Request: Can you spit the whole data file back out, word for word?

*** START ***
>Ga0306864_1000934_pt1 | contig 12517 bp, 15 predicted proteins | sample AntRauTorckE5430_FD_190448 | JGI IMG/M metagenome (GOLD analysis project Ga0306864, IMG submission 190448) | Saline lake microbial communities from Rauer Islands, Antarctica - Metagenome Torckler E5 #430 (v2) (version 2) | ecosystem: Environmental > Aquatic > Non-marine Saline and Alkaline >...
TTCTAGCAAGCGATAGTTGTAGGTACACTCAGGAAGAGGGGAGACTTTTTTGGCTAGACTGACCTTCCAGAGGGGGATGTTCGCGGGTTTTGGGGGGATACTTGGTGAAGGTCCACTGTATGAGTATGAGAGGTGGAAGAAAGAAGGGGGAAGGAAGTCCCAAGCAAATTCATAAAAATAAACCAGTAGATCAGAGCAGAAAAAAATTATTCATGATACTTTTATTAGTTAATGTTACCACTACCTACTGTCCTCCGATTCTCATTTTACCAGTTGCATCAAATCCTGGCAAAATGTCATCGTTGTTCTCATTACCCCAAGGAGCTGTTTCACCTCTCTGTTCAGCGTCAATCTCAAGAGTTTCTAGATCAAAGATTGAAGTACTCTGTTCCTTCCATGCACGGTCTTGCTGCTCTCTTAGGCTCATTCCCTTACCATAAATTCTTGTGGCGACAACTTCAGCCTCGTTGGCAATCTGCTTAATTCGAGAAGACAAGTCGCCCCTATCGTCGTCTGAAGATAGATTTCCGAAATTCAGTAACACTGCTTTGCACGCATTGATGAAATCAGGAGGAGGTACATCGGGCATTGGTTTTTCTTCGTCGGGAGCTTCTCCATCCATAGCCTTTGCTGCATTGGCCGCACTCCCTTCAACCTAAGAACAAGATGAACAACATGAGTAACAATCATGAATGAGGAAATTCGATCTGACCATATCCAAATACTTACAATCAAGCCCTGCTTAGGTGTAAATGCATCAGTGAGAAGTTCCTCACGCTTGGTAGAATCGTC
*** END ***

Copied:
>Ga0306864_1000934_pt1 | contig 12517 bp, 15 predicted proteins | sample AntRauTorckE5430_FD_190448 | JGI IMG/M metagenome (GOLD analysis project Ga0306864, IMG submission 190448) | Saline lake microbial communities from Rauer Islands, Antarctica - Metagenome Torckler E5 #430 (v2) (version 2) | ecosystem: Environmental > Aquatic > Non-marine Saline and Alkaline >...
TTCTAGCAAGCGATAGTTGTAGGTACACTCAGGAAGAGGGGAGACTTTTTTGGCTAGACTGACCTTCCAGAGGGGGATGTTCGCGGGTTTTGGGGGGATACTTGGTGAAGGTCCACTGTATGAGTATGAGAGGTGGAAGAAAGAAGGGGGAAGGAAGTCCCAAGCAAATTCATAAAAATAAACCAGTAGATCAGAGCAGAAAAAAATTATTCATGATACTTTTATTAGTTAATGTTACCACTACCTACTGTCCTCCGATTCTCATTTTACCAGTTGCATCAAATCCTGGCAAAATGTCATCGTTGTTCTCATTACCCCAAGGAGCTGTTTCACCTCTCTGTTCAGCGTCAATCTCAAGAGTTTCTAGATCAAAGATTGAAGTACTCTGTTCCTTCCATGCACGGTCTTGCTGCTCTCTTAGGCTCATTCCCTTACCATAAATTCTTGTGGCGACAACTTCAGCCTCGTTGGCAATCTGCTTAATTCGAGAAGACAAGTCGCCCCTATCGTCGTCTGAAGATAGATTTCCGAAATTCAGTAACACTGCTTTGCACGCATTGATGAAATCAGGAGGAGGTACATCGGGCATTGGTTTTTCTTCGTCGGGAGCTTCTCCATCCATAGCCTTTGCTGCATTGGCCGCACTCCCTTCAACCTAAGAACAAGATGAACAACATGAGTAACAATCATGAATGAGGAAATTCGATCTGACCATATCCAAATACTTACAATCAAGCCCTGCTTAGGTGTAAATGCATCAGTGAGAAGTTCCTCACGCTTGGTAGAATCGTC